Do We Need Nature?
Problems are always insoluble, or they wouldn’t be problems. What makes them problems is that they are what is left when the mechanisms available within a given set of terms and frame of reference have solved all the other issues. In dealing with the issue of “Us versus Nature” we are dealing with what appears to be two worlds at odds, for our existing terms define nature as that which is not human, and human as that which is not nature. There are solutions to insoluble problems, but they involve changing the terms, changing the frame of reference.
We are nature. In two senses–we are the products of four billion year of biological evolution (and thirteen billion years of physico-chemical evolution); and we are the most conscious bit of an ecosystem that completely interpenetrates us, including our stomach flora, eyelash-mites, mitochondrial DNA inherited from ancestral bacterial and viral infections, and whole organelles coopted from other species. Our cities are human forests; the stock market is an ecology; we were domesticated by the grass species such as wheat, corn, and rice to be their seed and pollen vectors, and species such as dogs and sheep to be their hunting and grazing partners. To ask whether we need nature is like asking whether living organisms need matter; they are made of matter, they are a special kind of self-replicating super-matter, just as we are super-life, more alive than life, because we are life that replicates itself by knowing itself.
How does this perspective help us? By letting us see the whole hierarchy of generative cycles that make up the world: the wave- and particle-generating world of physics that emerged into chemistry; the crystal and polymer-making world of chemistry that emerged into biology, the species-making world of life that emerged into human economics. Computer-savvy investigators of the social contract, like Brian Skyrms, have shown how breeding and gene-exchanging populations of virtual organisms can learn the most perfect strategies for playing nonzero-sum games, including the recognition of fellow-altruists, signaling systems for doing so, accommodation and exploitation of mistakes, sanctions applied in iterated game-play, and the emergence of emotions, fairness, property, and trading protocols. Economics is but one set of cycles of reciprocity pyramided upon more and more ancient and simple and slower systems of exchange. We feed our nation using an invisible hand that has its ancestors in sociobiological cooperation among kin, the sacrifices of individual cells in multicelled organisms, the give and take of cyclic catalytic chemistry, and the mutual collapsing into certainty of quantum wave-function ensembles.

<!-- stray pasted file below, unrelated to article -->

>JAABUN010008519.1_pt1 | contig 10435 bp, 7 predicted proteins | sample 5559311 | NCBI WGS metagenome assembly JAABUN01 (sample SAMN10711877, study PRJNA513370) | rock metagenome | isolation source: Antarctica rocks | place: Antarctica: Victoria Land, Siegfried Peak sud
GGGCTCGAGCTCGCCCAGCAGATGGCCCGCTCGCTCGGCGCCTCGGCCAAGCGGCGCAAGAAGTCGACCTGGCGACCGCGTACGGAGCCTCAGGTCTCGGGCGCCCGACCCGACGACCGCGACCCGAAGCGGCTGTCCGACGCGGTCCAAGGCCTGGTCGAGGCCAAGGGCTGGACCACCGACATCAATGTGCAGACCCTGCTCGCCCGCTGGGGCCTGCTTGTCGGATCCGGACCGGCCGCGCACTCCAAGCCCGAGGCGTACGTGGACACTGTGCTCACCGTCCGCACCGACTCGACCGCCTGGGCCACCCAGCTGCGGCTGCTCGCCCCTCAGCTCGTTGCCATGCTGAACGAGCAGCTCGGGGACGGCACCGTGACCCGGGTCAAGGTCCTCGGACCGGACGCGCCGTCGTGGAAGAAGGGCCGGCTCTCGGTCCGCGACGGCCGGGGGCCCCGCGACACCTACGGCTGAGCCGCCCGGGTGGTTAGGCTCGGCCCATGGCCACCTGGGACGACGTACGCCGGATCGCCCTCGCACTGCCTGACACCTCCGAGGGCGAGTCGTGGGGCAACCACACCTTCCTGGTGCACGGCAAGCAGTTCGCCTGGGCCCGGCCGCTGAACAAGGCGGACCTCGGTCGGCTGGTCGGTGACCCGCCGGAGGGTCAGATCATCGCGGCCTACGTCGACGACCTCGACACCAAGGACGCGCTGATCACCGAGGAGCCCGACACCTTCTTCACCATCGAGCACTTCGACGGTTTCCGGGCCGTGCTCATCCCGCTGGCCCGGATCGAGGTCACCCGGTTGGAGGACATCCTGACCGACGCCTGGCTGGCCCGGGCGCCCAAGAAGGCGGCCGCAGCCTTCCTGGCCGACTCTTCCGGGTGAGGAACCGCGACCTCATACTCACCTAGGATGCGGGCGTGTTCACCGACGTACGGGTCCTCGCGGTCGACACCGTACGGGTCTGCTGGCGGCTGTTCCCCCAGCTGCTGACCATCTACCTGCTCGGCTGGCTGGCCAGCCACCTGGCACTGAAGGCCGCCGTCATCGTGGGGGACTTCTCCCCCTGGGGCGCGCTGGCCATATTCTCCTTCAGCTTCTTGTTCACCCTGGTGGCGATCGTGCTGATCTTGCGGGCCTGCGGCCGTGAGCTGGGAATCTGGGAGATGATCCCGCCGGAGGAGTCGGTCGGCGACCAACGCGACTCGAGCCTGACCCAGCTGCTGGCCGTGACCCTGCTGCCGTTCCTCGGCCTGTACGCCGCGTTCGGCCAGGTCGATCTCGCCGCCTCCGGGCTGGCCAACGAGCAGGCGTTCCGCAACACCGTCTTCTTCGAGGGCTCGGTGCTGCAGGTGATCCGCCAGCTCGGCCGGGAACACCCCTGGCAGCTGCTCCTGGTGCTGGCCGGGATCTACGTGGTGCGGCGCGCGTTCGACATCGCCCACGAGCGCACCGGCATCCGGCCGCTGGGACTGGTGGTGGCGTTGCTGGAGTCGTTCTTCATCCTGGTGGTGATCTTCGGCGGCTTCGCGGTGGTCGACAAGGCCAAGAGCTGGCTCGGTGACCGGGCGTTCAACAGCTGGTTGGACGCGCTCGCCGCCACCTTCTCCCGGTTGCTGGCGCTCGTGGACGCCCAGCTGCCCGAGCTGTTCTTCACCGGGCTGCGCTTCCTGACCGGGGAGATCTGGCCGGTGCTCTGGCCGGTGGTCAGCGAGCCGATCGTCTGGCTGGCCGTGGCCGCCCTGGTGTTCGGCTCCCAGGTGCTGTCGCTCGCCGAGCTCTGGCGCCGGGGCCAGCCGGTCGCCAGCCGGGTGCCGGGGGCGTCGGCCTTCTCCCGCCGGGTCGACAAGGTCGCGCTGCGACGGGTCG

Taking this perspective, the issue is no longer a matter of static quantities and distinct categories, but of the velocity of information and, in the human world, the velocity of money and value and resources.
To put this simply: If Jane has a gallon of water, and Dick has two gallons of water, who has more water? Obviously, if we stick to the strictly linear philosophy we were taught in school, the answer is that Dick has more water. But there is another logic which might give us a very different answer. If Dick lives in an ecosystem that recycles water every two years, he actually “has” a gallon a year. If Jane lives in an ecosystem that recycles water every week, she “has” a gallon of water per week, or fifty-two times as much as Dick. So the first answer is: “Dick has more water;” but the second is “it all depends on the speed of the recycling process.”